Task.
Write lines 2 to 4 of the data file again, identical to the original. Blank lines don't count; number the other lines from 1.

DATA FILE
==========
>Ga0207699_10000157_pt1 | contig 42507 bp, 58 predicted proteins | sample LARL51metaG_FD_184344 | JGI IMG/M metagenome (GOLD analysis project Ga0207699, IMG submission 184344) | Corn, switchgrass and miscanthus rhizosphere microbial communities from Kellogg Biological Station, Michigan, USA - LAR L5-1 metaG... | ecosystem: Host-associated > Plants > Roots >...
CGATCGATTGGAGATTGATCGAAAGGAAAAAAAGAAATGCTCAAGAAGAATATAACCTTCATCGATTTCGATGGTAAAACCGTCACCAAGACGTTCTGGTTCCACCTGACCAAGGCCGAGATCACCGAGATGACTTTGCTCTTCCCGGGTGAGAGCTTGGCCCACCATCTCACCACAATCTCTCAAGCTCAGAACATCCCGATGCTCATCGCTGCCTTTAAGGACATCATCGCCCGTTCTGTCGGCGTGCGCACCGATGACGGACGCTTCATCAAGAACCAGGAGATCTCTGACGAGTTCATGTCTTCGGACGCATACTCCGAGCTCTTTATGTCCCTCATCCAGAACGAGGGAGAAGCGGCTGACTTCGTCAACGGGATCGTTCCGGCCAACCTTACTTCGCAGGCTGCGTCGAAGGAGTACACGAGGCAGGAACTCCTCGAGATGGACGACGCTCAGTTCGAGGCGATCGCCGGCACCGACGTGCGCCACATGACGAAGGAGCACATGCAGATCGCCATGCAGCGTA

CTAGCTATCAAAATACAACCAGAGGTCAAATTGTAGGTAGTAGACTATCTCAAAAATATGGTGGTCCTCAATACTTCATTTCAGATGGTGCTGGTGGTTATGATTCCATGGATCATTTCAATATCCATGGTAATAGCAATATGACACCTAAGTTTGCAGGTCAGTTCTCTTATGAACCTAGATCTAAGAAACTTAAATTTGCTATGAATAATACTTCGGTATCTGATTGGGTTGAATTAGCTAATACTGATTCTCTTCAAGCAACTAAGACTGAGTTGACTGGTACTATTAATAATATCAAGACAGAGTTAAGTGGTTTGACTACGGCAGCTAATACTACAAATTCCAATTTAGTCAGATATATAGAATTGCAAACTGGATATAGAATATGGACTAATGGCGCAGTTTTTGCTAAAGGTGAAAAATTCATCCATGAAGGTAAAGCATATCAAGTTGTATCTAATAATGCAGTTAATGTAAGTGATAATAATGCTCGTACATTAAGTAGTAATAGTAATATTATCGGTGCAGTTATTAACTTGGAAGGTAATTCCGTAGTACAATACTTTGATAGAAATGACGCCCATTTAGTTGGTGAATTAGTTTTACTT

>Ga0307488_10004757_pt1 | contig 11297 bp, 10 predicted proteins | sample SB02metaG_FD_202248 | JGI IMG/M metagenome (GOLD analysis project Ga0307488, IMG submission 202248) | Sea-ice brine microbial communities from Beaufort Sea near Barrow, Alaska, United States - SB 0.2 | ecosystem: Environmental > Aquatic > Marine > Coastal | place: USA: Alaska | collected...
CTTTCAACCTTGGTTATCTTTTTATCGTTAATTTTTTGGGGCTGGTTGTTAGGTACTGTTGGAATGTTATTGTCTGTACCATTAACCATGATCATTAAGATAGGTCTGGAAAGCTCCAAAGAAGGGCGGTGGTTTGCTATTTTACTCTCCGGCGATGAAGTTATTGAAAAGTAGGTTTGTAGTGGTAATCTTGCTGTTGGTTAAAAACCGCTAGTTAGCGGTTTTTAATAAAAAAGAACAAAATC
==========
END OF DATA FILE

CGATCGATTGGAGATTGATCGAAAGGAAAAAAAGAAATGCTCAAGAAGAATATAACCTTCATCGATTTCGATGGTAAAACCGTCACCAAGACGTTCTGGTTCCACCTGACCAAGGCCGAGATCACCGAGATGACTTTGCTCTTCCCGGGTGAGAGCTTGGCCCACCATCTCACCACAATCTCTCAAGCTCAGAACATCCCGATGCTCATCGCTGCCTTTAAGGACATCATCGCCCGTTCTGTCGGCGTGCGCACCGATGACGGACGCTTCATCAAGAACCAGGAGATCTCTGACGAGTTCATGTCTTCGGACGCATACTCCGAGCTCTTTATGTCCCTCATCCAGAACGAGGGAGAAGCGGCTGACTTCGTCAACGGGATCGTTCCGGCCAACCTTACTTCGCAGGCTGCGTCGAAGGAGTACACGAGGCAGGAACTCCTCGAGATGGACGACGCTCAGTTCGAGGCGATCGCCGGCACCGACGTGCGCCACATGACGAAGGAGCACATGCAGATCGCCATGCAGCGTA

CTAGCTATCAAAATACAACCAGAGGTCAAATTGTAGGTAGTAGACTATCTCAAAAATATGGTGGTCCTCAATACTTCATTTCAGATGGTGCTGGTGGTTATGATTCCATGGATCATTTCAATATCCATGGTAATAGCAATATGACACCTAAGTTTGCAGGTCAGTTCTCTTATGAACCTAGATCTAAGAAACTTAAATTTGCTATGAATAATACTTCGGTATCTGATTGGGTTGAATTAGCTAATACTGATTCTCTTCAAGCAACTAAGACTGAGTTGACTGGTACTATTAATAATATCAAGACAGAGTTAAGTGGTTTGACTACGGCAGCTAATACTACAAATTCCAATTTAGTCAGATATATAGAATTGCAAACTGGATATAGAATATGGACTAATGGCGCAGTTTTTGCTAAAGGTGAAAAATTCATCCATGAAGGTAAAGCATATCAAGTTGTATCTAATAATGCAGTTAATGTAAGTGATAATAATGCTCGTACATTAAGTAGTAATAGTAATATTATCGGTGCAGTTATTAACTTGGAAGGTAATTCCGTAGTACAATACTTTGATAGAAATGACGCCCATTTAGTTGGTGAATTAGTTTTACTT

>Ga0307488_10004757_pt1 | contig 11297 bp, 10 predicted proteins | sample SB02metaG_FD_202248 | JGI IMG/M metagenome (GOLD analysis project Ga0307488, IMG submission 202248) | Sea-ice brine microbial communities from Beaufort Sea near Barrow, Alaska, United States - SB 0.2 | ecosystem: Environmental > Aquatic > Marine > Coastal | place: USA: Alaska | collected...